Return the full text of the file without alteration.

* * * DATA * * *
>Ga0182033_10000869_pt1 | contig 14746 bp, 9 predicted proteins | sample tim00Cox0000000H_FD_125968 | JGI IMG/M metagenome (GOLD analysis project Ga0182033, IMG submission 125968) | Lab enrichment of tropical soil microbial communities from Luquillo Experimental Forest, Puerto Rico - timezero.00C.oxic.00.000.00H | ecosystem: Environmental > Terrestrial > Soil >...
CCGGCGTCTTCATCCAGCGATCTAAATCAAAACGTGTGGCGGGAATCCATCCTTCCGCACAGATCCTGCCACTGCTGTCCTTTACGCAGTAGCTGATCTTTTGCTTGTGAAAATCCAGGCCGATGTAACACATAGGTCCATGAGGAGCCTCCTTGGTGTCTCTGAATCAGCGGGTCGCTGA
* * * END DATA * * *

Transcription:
>Ga0182033_10000869_pt1 | contig 14746 bp, 9 predicted proteins | sample tim00Cox0000000H_FD_125968 | JGI IMG/M metagenome (GOLD analysis project Ga0182033, IMG submission 125968) | Lab enrichment of tropical soil microbial communities from Luquillo Experimental Forest, Puerto Rico - timezero.00C.oxic.00.000.00H | ecosystem: Environmental > Terrestrial > Soil >...
CCGGCGTCTTCATCCAGCGATCTAAATCAAAACGTGTGGCGGGAATCCATCCTTCCGCACAGATCCTGCCACTGCTGTCCTTTACGCAGTAGCTGATCTTTTGCTTGTGAAAATCCAGGCCGATGTAACACATAGGTCCATGAGGAGCCTCCTTGGTGTCTCTGAATCAGCGGGTCGCTGA